Wisconsin health department, business owner, sheriffs respond to mask mandate
Violators could face a $200 fine
FLORENCE, Wisc. (WLUC) -Just across the U.P. border, Wisconsin is the latest state to implement a mask mandate. Thursday afternoon, Governor Evers issued a statewide mask mandate amid a spike in coronavirus cases.
“This public health order takes effect tomorrow. I think we’re in early stages of what that will look like, locally and state-wide,” said the Florence County health officer, Anette Seibold.
The mask orders mandates anyone ages 5 and up, to wear a mask for all enclosed spaces except a person’s home. The new order also applies to outdoor bars and restaurants, except when people are eating or drinking.
Seven1Five Outpost, a local ice cream and tourist shop in the area, says recently, there has been a mix of people wearing masks.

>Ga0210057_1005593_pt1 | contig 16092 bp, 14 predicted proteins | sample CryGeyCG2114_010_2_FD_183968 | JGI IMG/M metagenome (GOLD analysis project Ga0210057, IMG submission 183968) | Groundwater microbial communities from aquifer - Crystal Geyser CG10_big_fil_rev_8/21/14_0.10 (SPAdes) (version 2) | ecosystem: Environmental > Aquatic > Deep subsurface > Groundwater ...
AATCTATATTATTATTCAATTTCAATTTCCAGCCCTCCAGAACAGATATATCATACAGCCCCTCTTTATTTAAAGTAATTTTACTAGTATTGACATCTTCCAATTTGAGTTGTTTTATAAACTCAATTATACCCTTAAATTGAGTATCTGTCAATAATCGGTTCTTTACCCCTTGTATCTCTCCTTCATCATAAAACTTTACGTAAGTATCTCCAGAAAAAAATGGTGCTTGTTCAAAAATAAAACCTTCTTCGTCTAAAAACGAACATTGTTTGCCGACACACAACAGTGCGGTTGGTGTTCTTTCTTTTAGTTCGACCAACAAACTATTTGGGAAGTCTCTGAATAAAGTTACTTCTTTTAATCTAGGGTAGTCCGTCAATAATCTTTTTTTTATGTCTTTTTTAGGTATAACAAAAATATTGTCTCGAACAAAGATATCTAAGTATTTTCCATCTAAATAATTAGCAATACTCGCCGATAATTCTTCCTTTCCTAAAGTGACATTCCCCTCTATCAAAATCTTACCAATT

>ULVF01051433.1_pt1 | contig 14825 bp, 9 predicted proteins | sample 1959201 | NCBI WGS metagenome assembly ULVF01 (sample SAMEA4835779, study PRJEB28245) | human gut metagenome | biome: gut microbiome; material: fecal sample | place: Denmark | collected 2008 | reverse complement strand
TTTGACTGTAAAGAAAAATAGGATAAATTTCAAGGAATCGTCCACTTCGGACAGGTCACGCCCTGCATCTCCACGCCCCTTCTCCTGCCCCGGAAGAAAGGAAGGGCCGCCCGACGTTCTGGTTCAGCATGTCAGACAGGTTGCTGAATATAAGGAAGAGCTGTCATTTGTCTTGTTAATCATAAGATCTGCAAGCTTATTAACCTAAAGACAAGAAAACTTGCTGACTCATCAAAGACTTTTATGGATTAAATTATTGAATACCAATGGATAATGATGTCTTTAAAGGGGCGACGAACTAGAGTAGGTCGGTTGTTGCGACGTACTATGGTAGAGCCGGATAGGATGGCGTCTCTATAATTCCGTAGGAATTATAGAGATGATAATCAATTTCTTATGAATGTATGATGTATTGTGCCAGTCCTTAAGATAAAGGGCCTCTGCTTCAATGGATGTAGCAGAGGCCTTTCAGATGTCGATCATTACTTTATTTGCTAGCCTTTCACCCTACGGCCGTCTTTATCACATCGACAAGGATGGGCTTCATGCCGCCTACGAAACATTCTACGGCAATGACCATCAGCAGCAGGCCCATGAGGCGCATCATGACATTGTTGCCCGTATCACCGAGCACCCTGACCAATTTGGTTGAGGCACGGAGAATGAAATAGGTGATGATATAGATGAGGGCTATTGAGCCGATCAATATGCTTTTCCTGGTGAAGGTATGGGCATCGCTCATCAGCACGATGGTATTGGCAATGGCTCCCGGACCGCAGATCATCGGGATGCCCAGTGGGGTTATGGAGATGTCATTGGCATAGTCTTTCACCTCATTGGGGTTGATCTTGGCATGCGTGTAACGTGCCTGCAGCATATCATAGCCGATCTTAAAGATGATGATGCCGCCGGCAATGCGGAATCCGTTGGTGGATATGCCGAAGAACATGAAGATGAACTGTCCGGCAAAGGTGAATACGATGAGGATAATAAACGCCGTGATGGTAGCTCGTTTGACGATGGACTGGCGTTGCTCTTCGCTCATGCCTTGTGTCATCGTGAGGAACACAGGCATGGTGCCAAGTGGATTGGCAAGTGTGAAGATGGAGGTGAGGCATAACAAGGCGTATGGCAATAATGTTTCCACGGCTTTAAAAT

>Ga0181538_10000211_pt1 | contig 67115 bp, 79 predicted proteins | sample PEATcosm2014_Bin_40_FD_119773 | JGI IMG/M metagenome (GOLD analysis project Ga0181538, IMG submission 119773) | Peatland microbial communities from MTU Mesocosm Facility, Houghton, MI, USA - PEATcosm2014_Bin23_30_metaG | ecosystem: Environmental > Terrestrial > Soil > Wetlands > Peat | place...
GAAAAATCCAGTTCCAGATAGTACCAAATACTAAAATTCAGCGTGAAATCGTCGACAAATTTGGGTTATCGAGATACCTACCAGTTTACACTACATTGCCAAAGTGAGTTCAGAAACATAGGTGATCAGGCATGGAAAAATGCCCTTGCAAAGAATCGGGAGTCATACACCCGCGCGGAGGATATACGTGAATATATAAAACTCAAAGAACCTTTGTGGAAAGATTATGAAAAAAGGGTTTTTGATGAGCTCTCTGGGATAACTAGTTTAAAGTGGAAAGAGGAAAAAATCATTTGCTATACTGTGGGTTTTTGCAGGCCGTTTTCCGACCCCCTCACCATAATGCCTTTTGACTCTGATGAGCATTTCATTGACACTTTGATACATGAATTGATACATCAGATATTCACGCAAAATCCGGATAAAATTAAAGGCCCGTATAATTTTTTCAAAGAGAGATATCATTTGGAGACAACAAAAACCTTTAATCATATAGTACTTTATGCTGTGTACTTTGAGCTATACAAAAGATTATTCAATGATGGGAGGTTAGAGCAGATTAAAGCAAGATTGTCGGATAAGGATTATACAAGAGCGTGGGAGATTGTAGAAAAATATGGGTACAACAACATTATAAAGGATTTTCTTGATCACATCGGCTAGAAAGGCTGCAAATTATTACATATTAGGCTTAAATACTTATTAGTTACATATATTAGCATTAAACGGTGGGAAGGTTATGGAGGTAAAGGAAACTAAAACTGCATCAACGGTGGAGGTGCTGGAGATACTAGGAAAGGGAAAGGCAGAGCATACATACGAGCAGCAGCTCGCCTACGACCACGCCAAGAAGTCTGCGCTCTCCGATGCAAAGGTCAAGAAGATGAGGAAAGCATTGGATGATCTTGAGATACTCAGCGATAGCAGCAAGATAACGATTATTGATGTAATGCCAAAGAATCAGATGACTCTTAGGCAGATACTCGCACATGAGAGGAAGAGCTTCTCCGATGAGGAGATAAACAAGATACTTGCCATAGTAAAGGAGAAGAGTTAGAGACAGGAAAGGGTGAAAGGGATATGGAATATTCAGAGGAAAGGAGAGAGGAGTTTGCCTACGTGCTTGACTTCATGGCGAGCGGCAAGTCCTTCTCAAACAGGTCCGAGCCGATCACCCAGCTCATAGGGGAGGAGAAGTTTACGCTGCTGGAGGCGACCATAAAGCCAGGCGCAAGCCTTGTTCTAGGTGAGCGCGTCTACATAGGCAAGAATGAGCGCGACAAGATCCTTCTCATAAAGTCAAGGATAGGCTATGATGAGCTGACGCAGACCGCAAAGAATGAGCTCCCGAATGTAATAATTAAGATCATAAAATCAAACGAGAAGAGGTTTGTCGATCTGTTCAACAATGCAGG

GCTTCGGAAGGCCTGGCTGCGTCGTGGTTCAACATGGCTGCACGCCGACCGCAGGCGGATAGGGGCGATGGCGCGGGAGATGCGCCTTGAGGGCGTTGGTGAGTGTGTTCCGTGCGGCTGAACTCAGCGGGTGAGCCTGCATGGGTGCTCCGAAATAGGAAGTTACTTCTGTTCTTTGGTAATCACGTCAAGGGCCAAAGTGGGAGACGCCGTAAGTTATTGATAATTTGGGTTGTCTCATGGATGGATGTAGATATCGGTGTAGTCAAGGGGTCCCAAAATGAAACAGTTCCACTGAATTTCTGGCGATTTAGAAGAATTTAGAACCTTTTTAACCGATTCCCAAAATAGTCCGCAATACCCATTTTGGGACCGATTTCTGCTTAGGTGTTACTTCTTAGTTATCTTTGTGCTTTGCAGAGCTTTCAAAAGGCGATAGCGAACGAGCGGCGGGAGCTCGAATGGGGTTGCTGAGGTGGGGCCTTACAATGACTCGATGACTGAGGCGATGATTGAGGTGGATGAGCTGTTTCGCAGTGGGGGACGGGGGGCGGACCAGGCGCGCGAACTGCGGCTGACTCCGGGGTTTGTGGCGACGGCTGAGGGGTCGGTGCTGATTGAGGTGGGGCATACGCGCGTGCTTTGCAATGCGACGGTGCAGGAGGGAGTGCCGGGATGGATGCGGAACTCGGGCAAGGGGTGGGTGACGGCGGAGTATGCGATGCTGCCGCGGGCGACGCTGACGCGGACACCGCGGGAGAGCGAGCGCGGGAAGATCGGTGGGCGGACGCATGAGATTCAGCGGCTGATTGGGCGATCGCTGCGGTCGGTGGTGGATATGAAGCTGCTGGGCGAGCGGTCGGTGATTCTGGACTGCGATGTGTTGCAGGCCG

“Generational. The older generation will come in and wear their mask,” said a co-owner of Seven1Five Outpost, Becky Moran.
Moran says many tourists have also worn masks inside as well. The outpost does plan to have all employees mask up beginning tomorrow, and are working to have their customers obey the rules as well.
“We want to be able to provide a safe location for this community,” said Moran.
Violators could face a $200 fine, but the Florence County Sheriff’s Office says they will not enforce this mandate. In a Facebook post Thursday night, Sheriff Dan Miller said his office is not the mask police. The Iron County Sheriffs Office out of Wisconsin posted their press release on Facebook, stating, “The Iron County Sheriff’s Office will not be responding to complaints of individuals violating the governors order. Nor will it be taking any direct law enforcement action.”
But, the Florence County health department says they have a history of working well with the community.
“We’ll continue to do that, with the best interest of the community,” said Seibold.
Currently Florence County has 6 reported positive cases, and Seibold hopes with compliance, the number will stay down.
“We, in public health, really want to focus on encouraging voluntarily compliance. That is really our goal,” she said.
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